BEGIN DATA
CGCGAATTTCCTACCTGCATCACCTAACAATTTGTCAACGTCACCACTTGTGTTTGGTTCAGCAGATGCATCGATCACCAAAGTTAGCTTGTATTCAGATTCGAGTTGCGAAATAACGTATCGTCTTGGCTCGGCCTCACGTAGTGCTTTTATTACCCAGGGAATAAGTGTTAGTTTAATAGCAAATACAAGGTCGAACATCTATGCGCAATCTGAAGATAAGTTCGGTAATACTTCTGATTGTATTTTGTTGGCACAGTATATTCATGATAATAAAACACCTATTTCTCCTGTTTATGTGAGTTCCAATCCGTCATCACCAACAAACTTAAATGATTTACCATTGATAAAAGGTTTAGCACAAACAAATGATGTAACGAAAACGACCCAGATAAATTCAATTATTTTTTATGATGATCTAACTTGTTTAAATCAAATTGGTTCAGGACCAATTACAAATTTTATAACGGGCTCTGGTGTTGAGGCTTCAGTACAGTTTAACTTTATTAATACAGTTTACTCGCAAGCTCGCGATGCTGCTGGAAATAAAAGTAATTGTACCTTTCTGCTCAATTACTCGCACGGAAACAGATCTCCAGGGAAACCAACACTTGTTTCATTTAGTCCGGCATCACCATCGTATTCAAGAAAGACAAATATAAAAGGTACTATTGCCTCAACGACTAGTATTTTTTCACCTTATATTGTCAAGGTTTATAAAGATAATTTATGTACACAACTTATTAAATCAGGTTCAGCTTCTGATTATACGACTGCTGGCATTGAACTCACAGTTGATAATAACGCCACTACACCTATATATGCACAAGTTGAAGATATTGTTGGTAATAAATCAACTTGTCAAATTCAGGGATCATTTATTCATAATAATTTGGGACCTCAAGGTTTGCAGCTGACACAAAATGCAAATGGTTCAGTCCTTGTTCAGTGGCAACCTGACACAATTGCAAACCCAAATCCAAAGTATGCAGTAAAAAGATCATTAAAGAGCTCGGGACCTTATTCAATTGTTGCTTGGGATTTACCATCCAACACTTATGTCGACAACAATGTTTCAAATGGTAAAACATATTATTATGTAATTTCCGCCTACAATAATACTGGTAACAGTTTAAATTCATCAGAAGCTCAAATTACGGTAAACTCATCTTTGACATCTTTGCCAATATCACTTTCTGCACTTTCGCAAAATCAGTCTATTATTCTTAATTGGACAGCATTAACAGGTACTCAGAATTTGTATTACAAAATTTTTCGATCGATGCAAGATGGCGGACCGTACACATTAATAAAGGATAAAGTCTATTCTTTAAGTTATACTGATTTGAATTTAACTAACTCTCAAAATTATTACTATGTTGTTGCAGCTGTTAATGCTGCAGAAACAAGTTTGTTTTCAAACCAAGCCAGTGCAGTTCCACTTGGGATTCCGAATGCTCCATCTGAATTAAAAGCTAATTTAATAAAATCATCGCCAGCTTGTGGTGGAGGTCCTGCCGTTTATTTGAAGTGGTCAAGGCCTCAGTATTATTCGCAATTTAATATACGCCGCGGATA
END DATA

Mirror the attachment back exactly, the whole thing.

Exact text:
CGCGAATTTCCTACCTGCATCACCTAACAATTTGTCAACGTCACCACTTGTGTTTGGTTCAGCAGATGCATCGATCACCAAAGTTAGCTTGTATTCAGATTCGAGTTGCGAAATAACGTATCGTCTTGGCTCGGCCTCACGTAGTGCTTTTATTACCCAGGGAATAAGTGTTAGTTTAATAGCAAATACAAGGTCGAACATCTATGCGCAATCTGAAGATAAGTTCGGTAATACTTCTGATTGTATTTTGTTGGCACAGTATATTCATGATAATAAAACACCTATTTCTCCTGTTTATGTGAGTTCCAATCCGTCATCACCAACAAACTTAAATGATTTACCATTGATAAAAGGTTTAGCACAAACAAATGATGTAACGAAAACGACCCAGATAAATTCAATTATTTTTTATGATGATCTAACTTGTTTAAATCAAATTGGTTCAGGACCAATTACAAATTTTATAACGGGCTCTGGTGTTGAGGCTTCAGTACAGTTTAACTTTATTAATACAGTTTACTCGCAAGCTCGCGATGCTGCTGGAAATAAAAGTAATTGTACCTTTCTGCTCAATTACTCGCACGGAAACAGATCTCCAGGGAAACCAACACTTGTTTCATTTAGTCCGGCATCACCATCGTATTCAAGAAAGACAAATATAAAAGGTACTATTGCCTCAACGACTAGTATTTTTTCACCTTATATTGTCAAGGTTTATAAAGATAATTTATGTACACAACTTATTAAATCAGGTTCAGCTTCTGATTATACGACTGCTGGCATTGAACTCACAGTTGATAATAACGCCACTACACCTATATATGCACAAGTTGAAGATATTGTTGGTAATAAATCAACTTGTCAAATTCAGGGATCATTTATTCATAATAATTTGGGACCTCAAGGTTTGCAGCTGACACAAAATGCAAATGGTTCAGTCCTTGTTCAGTGGCAACCTGACACAATTGCAAACCCAAATCCAAAGTATGCAGTAAAAAGATCATTAAAGAGCTCGGGACCTTATTCAATTGTTGCTTGGGATTTACCATCCAACACTTATGTCGACAACAATGTTTCAAATGGTAAAACATATTATTATGTAATTTCCGCCTACAATAATACTGGTAACAGTTTAAATTCATCAGAAGCTCAAATTACGGTAAACTCATCTTTGACATCTTTGCCAATATCACTTTCTGCACTTTCGCAAAATCAGTCTATTATTCTTAATTGGACAGCATTAACAGGTACTCAGAATTTGTATTACAAAATTTTTCGATCGATGCAAGATGGCGGACCGTACACATTAATAAAGGATAAAGTCTATTCTTTAAGTTATACTGATTTGAATTTAACTAACTCTCAAAATTATTACTATGTTGTTGCAGCTGTTAATGCTGCAGAAACAAGTTTGTTTTCAAACCAAGCCAGTGCAGTTCCACTTGGGATTCCGAATGCTCCATCTGAATTAAAAGCTAATTTAATAAAATCATCGCCAGCTTGTGGTGGAGGTCCTGCCGTTTATTTGAAGTGGTCAAGGCCTCAGTATTATTCGCAATTTAATATACGCCGCGGATA